In order to provide users of First Crack with the ability to control the look and feel of their sites completely, I based the entire design on a template file. Users of First Crack can build the template file with any HTML, CSS, and JavaScript code, save it as “Template.htm” within the appropriate folder, and every subsequent page build will utilize this design. Storing the page layout as a separate file also provided the additional benefit of allowing First Crack’s users to preview the layout of the site without creating unnecessary extra files to test the design in, thus creating a more streamlined design process. Next came my goal of providing the easiest use case possible. After seeing Marco Arment’s earliest implementation of Second Crack and the manner in which he required posts to be published, and after using some minor CMSs which required various actions to be taken in order to publish a post, I came to the conclusion that the easiest way to publish a post would be to simply drop the file into a particular directory. Thus, I created a folder named “Content” and directed First Crack to scan the contents of this folder. If the Structure folder — which, as you may guess, contains all the HTML files for the site to run on — contained a file with the same name as the content file and the update time of the two files matched, no files need be updated; however, if the update times differ or there is no corresponding structure file for any given content file, a new structure file will need to be built and the front page updated to reflect the latest post. Once the structure file is re-built, the update times of both files are set to match, thereby preventing First Crack from unnecessarily building files which do not need updated. By implementing such a procedure, making a new post to a blog containing a thousand other entries would take no longer than publishing the first article did. In conjunction with First Crack’s reliance on static files instead of dynamically generating the site, this approach also served to solve my concerns regarding speedy performance, both server-side when displaying the pages and locally when building the site.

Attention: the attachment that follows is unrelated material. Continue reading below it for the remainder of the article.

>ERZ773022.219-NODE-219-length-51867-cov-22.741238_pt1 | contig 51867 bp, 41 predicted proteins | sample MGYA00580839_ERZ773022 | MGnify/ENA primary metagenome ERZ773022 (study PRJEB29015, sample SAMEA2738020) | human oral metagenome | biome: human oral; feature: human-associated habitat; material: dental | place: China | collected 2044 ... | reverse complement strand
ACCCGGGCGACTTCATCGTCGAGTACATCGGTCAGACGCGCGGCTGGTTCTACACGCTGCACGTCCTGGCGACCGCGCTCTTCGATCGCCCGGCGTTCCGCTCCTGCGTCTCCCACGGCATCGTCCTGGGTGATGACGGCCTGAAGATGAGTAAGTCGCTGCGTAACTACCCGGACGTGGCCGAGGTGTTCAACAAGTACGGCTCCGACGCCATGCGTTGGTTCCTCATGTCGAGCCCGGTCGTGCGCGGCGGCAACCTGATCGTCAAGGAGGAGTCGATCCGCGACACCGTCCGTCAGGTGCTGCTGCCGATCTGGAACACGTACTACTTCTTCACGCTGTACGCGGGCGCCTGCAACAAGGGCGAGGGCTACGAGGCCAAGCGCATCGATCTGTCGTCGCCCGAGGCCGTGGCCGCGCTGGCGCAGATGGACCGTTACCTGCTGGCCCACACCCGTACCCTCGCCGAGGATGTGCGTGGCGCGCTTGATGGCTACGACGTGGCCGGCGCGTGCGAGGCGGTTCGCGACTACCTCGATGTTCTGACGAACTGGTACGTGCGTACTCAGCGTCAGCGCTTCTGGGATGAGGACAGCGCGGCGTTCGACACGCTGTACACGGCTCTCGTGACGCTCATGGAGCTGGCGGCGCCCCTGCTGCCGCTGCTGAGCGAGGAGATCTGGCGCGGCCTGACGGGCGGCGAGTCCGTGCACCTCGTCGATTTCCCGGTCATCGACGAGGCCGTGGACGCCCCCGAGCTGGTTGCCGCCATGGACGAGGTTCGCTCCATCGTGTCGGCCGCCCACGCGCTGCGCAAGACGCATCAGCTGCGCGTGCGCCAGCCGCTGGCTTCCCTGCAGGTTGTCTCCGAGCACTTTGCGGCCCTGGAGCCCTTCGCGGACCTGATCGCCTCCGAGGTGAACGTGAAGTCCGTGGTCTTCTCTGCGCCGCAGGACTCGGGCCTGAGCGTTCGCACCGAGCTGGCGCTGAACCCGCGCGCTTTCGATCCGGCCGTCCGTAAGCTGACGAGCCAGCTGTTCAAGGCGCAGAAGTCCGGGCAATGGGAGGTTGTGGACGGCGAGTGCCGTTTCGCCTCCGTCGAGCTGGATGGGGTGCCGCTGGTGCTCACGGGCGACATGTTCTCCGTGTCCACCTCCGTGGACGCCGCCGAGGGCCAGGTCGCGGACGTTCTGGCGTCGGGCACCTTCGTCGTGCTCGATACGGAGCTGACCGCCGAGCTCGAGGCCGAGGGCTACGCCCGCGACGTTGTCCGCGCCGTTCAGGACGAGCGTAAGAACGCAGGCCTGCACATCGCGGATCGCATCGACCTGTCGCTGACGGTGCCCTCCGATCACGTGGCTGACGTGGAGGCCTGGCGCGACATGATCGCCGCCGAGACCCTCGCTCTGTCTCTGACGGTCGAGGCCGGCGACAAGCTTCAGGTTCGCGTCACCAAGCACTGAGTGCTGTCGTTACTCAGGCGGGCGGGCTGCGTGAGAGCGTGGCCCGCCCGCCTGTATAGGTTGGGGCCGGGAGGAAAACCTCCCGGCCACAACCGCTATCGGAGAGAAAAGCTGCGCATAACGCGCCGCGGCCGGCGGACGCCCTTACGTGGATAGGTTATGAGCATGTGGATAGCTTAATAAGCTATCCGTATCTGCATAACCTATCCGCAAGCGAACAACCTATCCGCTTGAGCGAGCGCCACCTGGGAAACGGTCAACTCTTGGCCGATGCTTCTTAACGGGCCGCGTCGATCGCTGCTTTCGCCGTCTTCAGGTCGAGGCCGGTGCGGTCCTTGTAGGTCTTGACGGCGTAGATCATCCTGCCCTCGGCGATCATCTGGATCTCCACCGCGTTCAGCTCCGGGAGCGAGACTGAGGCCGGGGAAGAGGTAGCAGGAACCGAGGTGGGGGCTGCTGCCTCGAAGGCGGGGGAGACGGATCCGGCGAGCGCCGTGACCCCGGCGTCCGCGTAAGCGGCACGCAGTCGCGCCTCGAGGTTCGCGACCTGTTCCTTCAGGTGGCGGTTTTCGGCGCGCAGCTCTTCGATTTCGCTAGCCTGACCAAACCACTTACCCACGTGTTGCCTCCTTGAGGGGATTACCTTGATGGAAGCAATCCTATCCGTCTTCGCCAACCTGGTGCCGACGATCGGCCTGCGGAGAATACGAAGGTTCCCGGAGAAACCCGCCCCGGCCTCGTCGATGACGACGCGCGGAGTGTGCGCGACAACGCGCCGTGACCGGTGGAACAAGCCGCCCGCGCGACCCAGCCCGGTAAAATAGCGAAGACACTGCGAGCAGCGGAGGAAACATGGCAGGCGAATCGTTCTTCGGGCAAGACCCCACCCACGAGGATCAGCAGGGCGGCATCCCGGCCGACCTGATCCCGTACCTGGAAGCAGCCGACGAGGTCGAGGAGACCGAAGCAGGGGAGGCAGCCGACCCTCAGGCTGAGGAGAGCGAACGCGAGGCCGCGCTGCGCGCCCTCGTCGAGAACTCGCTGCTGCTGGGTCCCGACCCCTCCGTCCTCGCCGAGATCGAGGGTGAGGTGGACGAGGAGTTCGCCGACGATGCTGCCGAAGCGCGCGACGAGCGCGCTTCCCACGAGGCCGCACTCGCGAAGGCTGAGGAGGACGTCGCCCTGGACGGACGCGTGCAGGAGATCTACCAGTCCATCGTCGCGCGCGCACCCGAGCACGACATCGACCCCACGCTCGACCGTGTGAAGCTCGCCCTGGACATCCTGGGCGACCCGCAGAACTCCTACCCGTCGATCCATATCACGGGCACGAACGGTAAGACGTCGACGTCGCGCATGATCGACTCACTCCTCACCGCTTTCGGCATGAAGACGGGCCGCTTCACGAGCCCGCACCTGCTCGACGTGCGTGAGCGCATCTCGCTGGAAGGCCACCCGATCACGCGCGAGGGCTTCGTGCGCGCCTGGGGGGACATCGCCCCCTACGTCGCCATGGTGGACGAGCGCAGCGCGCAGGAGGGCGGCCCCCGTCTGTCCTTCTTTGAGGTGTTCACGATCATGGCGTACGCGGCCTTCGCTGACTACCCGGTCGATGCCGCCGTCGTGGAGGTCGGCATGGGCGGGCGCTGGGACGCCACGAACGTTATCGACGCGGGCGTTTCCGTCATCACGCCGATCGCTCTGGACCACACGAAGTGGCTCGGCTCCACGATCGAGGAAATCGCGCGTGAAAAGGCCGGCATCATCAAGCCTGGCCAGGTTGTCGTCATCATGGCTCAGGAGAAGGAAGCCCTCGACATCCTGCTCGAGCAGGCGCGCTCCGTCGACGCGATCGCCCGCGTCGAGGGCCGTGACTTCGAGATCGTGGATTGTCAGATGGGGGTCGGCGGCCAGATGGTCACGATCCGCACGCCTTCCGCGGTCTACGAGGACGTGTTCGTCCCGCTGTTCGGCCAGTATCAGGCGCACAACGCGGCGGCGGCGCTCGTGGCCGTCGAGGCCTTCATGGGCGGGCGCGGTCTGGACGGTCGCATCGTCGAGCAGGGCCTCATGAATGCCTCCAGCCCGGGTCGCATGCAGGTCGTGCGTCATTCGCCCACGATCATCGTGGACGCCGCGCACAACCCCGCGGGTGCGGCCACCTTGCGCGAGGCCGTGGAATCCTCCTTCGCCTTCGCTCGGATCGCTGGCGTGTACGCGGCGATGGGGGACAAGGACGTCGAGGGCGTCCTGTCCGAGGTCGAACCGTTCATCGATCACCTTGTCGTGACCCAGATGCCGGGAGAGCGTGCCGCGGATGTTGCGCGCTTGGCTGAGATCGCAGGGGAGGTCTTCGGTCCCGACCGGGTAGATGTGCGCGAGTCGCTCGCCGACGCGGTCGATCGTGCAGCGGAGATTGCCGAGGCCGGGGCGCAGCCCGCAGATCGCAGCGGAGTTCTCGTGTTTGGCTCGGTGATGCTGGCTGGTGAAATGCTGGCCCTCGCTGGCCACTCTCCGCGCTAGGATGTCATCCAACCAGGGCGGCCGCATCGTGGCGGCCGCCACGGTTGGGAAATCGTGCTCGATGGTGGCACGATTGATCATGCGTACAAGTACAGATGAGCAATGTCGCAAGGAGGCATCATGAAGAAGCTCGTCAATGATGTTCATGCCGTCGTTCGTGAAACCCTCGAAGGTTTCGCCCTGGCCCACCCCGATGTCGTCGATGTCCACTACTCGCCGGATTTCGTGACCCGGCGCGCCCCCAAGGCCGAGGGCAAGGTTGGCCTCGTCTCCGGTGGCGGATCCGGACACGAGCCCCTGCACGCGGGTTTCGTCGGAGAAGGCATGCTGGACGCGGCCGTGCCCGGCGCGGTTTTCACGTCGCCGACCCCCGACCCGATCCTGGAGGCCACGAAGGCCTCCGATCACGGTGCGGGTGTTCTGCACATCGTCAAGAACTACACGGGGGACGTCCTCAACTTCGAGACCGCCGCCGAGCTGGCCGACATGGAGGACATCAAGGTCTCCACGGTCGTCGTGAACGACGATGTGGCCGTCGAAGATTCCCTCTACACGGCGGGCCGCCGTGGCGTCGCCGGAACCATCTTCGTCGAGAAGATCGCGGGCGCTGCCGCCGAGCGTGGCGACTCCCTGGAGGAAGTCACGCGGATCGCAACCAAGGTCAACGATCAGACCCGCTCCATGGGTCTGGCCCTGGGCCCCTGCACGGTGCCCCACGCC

So there you have it: First Crack affords its users complete and total control of the site’s design, literally drag-and-drop ease of use, and impressive speed as compared to some of the other CMSs on the market. As I continue to improve upon First Crack I strive to remove at least one reason a blogger would choose to use a different service with each release, but even at such a speed, there are certainly some reasons not to go with First Crack; however, I believe the advantages to adopting First Crack outweigh the disadvantages. For example, rather than requiring a web server such as Apache or XAMPP and a database in order to test and modify First Crack as some blog engines do, First Crack only requires that you have Python 3.2.3 or later and a capable browser installed on your machine. Insert Internet Explored joke here. Meeting this one requirement — the installation of Python — ensures that you will be able to modify, debug, and run First Crack with absolutely no additional configuration. Further, I am proud to state that First Crack is one of the few blogging engines that correctly parses Markdown as prescribed by John Gruber’s definition of the spec.